Chester Brown's book Paying For It is an excellent graphic novel on Brown's experience as a "john," a customer of sex workers. It's a beautiful and compelling book with review quotes from Neil Gaiman, Alan Moore, Robert Crumb (who wrote the introduction), Sasha, and Tracy Quan. It has an extensive afterword and appendix filled with notes, essays, and various content on issues related to sex work and legality. I give this book one of my highest recommendations. It is surely a book that would (and has) come under fire and needs the CBLDF to defend it. More on Chester Brown in a future blog.

I already featured one CBLDF T-shirt without realizing it. T-shirt #63: Comics Code Authority was produced by the CBLDF.

I already explored some of these issues with banned comics and censorship, especially as related to EC Comics in T-shirt #156 as well as T-shirt #63: Comics Code Authority.

If I have not made my position clear yet, I am very opposed to censorship in any form. Censorship is a slippery slope. Though being unequivocally against it may put me in shark-infested waters when it comes to some materials involving children or small animals, in general, I would rather uphold a strong anti-censorship stance to uphold the rights of everyone because there are far more products that others find objectionable--and are happy to censor or burn-- that I do not.

Check out these stories on CBLDF

Obscenity Case Files: Is a book store owner responsible for all the content in her shop?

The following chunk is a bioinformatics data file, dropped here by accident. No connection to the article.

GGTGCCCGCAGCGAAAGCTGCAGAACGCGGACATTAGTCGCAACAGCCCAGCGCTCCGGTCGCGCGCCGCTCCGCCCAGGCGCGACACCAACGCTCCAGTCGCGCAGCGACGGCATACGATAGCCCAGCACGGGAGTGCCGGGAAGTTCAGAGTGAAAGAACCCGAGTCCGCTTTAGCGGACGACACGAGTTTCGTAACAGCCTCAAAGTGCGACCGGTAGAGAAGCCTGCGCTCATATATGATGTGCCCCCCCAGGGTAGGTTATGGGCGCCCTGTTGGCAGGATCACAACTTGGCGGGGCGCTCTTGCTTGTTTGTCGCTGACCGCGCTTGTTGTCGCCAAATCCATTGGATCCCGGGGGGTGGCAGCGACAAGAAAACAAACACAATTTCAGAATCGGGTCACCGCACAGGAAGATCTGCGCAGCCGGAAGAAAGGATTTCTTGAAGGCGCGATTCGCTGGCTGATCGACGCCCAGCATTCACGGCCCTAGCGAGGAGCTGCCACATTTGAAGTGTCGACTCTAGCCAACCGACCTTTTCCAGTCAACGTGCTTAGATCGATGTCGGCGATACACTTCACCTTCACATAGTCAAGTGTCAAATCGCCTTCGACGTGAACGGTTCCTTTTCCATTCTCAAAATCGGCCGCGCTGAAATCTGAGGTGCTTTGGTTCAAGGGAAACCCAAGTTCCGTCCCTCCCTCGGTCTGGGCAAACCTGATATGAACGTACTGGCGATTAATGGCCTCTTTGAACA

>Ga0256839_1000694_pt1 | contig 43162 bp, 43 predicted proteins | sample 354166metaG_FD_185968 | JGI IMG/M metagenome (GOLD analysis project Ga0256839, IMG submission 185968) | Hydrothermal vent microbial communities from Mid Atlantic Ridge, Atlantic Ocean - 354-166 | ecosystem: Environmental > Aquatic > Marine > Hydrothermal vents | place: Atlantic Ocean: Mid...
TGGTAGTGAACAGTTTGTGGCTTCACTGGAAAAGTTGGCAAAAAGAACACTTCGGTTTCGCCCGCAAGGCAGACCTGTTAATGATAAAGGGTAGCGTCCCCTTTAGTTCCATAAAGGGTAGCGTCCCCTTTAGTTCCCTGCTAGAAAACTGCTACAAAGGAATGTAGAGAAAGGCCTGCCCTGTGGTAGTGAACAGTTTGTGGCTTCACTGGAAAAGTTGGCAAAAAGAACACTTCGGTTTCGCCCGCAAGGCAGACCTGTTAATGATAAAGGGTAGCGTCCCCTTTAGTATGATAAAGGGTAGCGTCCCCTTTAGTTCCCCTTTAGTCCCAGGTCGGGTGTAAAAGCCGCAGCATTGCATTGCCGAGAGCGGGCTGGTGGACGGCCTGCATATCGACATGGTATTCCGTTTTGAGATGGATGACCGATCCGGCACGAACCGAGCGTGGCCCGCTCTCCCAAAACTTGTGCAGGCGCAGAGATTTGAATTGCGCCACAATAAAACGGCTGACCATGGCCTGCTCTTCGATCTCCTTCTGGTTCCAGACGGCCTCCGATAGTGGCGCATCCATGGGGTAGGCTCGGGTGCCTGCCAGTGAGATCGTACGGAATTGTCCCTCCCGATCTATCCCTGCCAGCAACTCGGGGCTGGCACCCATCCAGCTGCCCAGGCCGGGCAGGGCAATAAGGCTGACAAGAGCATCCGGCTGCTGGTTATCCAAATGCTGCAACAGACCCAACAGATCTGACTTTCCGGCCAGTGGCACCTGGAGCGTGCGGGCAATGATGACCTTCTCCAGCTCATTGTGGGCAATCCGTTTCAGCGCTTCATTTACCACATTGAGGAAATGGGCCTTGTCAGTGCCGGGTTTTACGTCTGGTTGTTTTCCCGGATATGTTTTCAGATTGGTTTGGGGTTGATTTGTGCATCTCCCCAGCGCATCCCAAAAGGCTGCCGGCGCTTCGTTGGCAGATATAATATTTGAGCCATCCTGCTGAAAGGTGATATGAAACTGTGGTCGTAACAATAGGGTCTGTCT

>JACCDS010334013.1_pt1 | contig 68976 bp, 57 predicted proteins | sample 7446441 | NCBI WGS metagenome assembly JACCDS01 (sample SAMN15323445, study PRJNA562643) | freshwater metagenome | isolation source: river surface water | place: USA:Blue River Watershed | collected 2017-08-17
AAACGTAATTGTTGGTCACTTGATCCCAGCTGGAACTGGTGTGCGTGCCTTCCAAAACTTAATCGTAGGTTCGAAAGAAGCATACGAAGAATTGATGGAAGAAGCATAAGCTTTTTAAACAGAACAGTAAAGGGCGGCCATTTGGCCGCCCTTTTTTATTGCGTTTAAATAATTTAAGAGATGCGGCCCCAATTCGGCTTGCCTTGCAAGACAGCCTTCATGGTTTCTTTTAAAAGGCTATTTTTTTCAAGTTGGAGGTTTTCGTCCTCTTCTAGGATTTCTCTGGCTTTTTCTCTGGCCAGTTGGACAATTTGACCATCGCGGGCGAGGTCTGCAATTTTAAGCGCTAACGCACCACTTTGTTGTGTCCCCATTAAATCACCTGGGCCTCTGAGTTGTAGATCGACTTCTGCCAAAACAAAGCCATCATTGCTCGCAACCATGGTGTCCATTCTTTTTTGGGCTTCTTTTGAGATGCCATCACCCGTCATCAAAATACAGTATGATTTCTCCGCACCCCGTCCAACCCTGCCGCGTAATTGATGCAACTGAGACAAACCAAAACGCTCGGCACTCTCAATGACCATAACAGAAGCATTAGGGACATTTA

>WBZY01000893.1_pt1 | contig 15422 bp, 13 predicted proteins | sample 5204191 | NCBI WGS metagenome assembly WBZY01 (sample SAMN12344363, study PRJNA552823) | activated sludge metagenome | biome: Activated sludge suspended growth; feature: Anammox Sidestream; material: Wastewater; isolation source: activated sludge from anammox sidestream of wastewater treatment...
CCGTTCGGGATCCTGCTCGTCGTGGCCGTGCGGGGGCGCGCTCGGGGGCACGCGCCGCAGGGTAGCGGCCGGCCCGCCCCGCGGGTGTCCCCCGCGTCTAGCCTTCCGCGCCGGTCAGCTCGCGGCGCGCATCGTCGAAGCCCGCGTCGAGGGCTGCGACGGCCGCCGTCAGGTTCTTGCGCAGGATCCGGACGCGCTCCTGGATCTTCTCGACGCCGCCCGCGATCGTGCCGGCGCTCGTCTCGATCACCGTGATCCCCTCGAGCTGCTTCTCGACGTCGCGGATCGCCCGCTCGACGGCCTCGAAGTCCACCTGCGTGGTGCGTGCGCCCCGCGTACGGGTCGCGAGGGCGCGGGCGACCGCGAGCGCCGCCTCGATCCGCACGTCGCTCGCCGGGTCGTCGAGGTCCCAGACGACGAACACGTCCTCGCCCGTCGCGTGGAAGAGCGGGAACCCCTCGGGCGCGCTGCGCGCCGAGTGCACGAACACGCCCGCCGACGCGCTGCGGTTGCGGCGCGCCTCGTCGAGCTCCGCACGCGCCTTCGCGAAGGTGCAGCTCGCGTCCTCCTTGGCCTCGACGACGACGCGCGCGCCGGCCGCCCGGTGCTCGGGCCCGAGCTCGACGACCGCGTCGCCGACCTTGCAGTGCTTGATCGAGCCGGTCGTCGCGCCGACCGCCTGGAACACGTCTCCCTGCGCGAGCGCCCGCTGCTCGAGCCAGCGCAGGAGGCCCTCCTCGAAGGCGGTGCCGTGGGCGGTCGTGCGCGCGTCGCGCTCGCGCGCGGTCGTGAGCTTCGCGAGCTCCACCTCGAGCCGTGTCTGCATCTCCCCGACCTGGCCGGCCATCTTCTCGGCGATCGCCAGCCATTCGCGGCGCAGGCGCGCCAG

New Zealand Library refuses to carry Alan Moore and Melinda Gebbie's Lost Girls.

On the recent ban in Japan of the mangaBarefoot Gen

And, another thing, I like smut.



(There are six parts in all and this is great reading!!)


Digital Commons Case Study on CBLDF


I have been reading a lot of comic books lately. Big surprise. One book that fell into back log was Wolverine. I had SEVEN issues of the comic piled up in my back log, which I finally plowed through a week ago. Marvel has been going a bit "berserk" with its Wolverine products with three books devoted to the most popular of the mutants. I had been picking up issues of The Savage Wolverine, when they featured Frank Cho art and swiftly dropped the book when Cho left the book. I bought issues of Wolverine and the X-Men during the Battle for the Atom story as I mentioned in T-shirt #218 and T-shirt #229, in which I reviewed the last issue of the massive crossover.

Since Wolverine did not crossover with the Battle for the Atom story, and since artist Alan Davis stepped away from the comic for three issues, I let the title stack up in my back log. When I read all the issues, I found renewed interest in the storyline, in which Wolverine is fighting a mind-controlling virus from the microverse that manages to take away his mutant healing power. Suddenly mortal, Wolvie is in a world of hurt, quite literally. Alan Davis has always been one of my favorite artists and Mark Farmer's inks make Davis' pencils more beautiful, if that's possible. Paul Cornell's writing is deft and smart. Suddenly, this book has jumped high on my radar and hit near the top of the list next time the book comes out.